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  #24  
Old 21-03-08, 08:57 AM
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Quote:
Originally Posted by rmarsden View Post
See scan of majors crown and my hand drawn sketch of makers mark
those serifs are unmistakenly Bent & Parker.Also there is no doubt about the date letter u.

Ron.
yes it's very interesting, maybe gaunt had other things on their mind in 1916 - like ramping badge production 50 fold - rather than micromanaging B&P so it looks like they continued for a bit beyond 1916 in some pre-takeover ways.
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  #25  
Old 25-03-08, 10:18 AM
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I have had a reply from Firmin confirming the demise of the Gaunt makers stamp. Gaunt finished production in its own right in 1993 and the use of the Gaunt makers stamp did stop then as well.
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  #26  
Old 20-05-17, 01:42 PM
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Default Royal Irish Constabulary

An example of a Bent & Parker made Royal Irish Constabulary Officers Cross Belt Badge, 1891

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  #27  
Old 20-05-17, 01:48 PM
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Default R.I.C. Pouch Badge

Another B&P product, this one a pouch badge, dated 1891, which belonged (rather fittingly) to Sir Charles Haughton Rafter KBE KPM, Chief Constable of Birmingham, late District Inspector RIC.

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Last edited by PeterMc; 08-03-18 at 09:53 PM.
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  #28  
Old 20-05-17, 02:20 PM
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Default delete please

NEED TO DELETE - NOT B&P
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Last edited by PeterMc; 20-05-17 at 03:38 PM. Reason: incorrect post
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  #29  
Old 03-06-17, 03:05 PM
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Default Buttons Ltd.

A couple of advertisements for Buttons Ltd. from 1922:


Buttons Limited - Birmingham - 1922


Buttons Limited - Birmingham - 1922

Trev.
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  #30  
Old 03-06-17, 03:44 PM
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A report from the German Journal 'Kartell-Rundschau: Zeitschrift für Kartellwesen und Verwandte Gebiete' - January 1908:

(Button Trade Amalgamation) Verschmelzung in der englischen Knopfindustrie.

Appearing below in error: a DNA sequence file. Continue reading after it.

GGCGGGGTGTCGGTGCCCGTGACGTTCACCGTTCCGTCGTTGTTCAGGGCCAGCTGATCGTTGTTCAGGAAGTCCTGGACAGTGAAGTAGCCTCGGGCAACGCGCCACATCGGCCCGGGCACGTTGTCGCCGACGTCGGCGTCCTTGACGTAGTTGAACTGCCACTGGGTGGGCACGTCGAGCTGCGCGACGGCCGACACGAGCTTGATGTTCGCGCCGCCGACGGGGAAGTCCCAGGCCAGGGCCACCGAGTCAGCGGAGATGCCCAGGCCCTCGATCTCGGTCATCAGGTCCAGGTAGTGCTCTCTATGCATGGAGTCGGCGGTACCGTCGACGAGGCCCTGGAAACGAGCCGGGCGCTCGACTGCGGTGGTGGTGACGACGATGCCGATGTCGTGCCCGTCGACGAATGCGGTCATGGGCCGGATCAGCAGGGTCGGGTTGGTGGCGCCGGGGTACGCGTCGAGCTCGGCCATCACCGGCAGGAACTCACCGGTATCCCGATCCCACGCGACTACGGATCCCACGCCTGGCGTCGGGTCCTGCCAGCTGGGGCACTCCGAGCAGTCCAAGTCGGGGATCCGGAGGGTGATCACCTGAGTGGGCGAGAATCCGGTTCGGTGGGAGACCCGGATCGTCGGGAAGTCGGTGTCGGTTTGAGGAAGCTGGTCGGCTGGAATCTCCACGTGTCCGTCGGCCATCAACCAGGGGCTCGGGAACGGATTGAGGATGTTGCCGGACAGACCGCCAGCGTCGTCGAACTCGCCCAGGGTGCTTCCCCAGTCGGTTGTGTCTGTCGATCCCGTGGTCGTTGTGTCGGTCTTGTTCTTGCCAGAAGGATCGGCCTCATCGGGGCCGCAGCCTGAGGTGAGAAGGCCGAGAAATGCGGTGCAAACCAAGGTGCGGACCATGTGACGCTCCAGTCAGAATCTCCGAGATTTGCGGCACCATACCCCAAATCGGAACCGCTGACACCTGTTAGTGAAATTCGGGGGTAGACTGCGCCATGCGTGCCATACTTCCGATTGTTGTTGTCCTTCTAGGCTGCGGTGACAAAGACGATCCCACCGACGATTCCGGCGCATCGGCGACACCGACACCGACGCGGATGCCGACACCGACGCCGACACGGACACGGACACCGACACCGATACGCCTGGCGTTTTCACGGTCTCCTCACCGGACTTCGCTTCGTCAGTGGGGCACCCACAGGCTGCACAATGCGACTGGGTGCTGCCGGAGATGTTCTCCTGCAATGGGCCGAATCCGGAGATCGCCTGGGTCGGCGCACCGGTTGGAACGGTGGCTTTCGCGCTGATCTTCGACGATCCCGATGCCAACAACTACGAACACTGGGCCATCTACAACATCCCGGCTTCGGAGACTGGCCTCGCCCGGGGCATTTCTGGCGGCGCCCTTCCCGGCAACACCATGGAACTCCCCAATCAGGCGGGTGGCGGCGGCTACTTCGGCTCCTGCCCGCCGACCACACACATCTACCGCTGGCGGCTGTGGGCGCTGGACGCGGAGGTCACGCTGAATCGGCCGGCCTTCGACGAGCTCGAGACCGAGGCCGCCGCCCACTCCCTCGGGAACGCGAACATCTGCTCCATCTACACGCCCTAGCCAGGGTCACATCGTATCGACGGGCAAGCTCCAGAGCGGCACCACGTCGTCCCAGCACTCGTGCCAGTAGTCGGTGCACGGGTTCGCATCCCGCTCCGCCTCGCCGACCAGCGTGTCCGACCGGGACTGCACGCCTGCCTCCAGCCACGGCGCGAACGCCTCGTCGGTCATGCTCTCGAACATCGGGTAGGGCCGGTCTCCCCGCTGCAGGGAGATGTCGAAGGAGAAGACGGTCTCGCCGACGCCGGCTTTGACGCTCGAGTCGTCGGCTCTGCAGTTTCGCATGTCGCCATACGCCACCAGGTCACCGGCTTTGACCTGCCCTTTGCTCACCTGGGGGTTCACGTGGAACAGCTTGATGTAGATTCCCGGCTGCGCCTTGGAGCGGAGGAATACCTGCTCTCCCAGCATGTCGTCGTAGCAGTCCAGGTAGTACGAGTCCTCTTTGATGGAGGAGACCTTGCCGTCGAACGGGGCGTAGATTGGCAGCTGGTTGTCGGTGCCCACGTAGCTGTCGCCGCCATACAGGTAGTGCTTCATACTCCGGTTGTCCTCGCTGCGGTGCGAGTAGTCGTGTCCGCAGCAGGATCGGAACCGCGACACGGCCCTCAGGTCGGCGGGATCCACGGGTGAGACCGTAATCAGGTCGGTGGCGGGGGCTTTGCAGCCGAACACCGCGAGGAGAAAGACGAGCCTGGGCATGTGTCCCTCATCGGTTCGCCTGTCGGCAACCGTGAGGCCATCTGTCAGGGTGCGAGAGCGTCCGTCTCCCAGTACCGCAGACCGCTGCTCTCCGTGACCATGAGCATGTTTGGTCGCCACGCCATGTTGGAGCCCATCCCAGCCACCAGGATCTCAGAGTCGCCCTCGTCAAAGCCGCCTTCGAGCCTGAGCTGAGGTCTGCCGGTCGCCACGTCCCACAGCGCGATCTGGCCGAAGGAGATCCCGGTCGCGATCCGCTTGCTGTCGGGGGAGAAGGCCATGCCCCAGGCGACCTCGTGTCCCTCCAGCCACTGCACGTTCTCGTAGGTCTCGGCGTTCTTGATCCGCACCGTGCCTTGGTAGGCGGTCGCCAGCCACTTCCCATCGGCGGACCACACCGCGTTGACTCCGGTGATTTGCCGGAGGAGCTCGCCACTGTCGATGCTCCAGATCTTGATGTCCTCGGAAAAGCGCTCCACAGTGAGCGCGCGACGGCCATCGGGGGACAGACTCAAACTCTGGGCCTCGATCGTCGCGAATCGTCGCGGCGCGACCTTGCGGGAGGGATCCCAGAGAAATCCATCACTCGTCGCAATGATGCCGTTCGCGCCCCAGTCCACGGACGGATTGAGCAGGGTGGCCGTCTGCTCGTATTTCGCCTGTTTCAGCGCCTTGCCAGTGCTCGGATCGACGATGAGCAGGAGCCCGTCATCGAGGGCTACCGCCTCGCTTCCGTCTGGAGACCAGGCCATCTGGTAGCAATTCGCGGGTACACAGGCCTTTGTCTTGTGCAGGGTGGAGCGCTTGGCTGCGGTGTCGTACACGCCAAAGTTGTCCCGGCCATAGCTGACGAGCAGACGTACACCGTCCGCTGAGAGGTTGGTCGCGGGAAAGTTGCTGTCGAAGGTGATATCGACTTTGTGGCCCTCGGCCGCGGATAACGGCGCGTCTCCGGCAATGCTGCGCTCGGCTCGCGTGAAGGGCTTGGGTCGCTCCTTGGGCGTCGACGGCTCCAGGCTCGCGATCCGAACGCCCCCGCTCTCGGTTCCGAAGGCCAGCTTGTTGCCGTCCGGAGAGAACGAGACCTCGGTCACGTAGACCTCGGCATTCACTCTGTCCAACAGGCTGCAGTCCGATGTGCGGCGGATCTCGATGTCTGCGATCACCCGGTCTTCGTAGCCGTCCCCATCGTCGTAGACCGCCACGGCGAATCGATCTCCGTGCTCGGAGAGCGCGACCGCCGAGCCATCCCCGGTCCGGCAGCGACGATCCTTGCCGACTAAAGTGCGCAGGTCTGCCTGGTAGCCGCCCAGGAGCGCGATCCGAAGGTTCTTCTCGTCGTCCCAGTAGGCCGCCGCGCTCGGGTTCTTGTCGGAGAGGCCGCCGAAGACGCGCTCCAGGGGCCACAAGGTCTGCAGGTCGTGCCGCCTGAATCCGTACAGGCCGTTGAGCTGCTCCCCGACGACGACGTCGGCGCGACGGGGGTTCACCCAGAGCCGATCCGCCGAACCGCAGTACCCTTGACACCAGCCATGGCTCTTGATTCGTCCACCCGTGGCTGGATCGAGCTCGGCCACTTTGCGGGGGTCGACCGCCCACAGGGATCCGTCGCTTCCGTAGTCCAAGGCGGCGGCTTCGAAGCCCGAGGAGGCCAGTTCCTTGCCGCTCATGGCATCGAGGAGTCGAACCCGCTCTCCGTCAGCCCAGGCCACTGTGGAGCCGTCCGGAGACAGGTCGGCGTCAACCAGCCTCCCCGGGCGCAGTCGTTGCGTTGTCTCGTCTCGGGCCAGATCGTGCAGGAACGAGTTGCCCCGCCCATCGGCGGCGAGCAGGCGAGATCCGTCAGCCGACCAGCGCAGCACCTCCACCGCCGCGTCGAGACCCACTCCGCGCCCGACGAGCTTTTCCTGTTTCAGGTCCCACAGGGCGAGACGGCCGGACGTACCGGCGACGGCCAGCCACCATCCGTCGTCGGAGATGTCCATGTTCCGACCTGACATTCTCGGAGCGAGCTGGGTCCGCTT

A provisional agreement has been entered (nach einem Bericht der »Times« London vom 12. Nov. 1907) into for the amalgamation of the button manufacturing businesses of three Birmingham firms. The circular states that for some time past a movement has been in progress amongst the leading firms in the button trade with the object of amalgamating the several interests concerned. The advantages which would accrue from such a scheme are many, and include the following:—(I) Avoidance of undue competition; (2) increased purchasing powers of raw materials; (3) reduction in Stocks; (4) the utilization of the whole concern of the most up-to-date machinery and methods of each factory. The firms concerned are Thomas Carlyle (Limited), Plant, Green and Manton (Limited), and Harrison and Smith (Limited).

Hierzu liegt uns folgende Nachricht der Financial News-London vom 12. November 1907 vor:

An important amalgamation has been arranged by the Birmingham button manufacturers—Thomas Carlyle, Limited; Plant, Green, and Manton, Limited; and Harrison and Smith, Limited. The advantages claimed for the scheme are (1) the avoidance of undue competition; (2) increased purchasing powers of raw materials; (3) the reduction in Stocks; (4) the utilisation for the whole concern of the most up-to-date machinery and methods of each factory.

A new company will be formed called Buttons, Limited, with a capital appproximating to 250000£. The purchase price to be paid for Thomas Carlyle, Limited, is 127000£, in 75000 fully paid up five and a-half per cent. preference shares of 1 £ each, and 52000 £ fully paid up ordinary shares of 1 £ each in the new Company. Each 5 £ preverence share will be exchanged for five fully paid five and a-half per cent. preference shares of 1 £ each and each 5 £ ordinary share for four fully-paid-up ordinary shares of 1 £ each in the new Company. The Company was registered in 1897, and the issued capital is 75 000£ in preference and 65 000£ in ordinary shares of 5 £ each.

The consideration payable to Plant, Green and Manton for the sale of their concern is 30 000 fully-paid-up five-and-a-half per cent. preverence shares of 1 £ each and 55 250 fully-paid-up ordinary.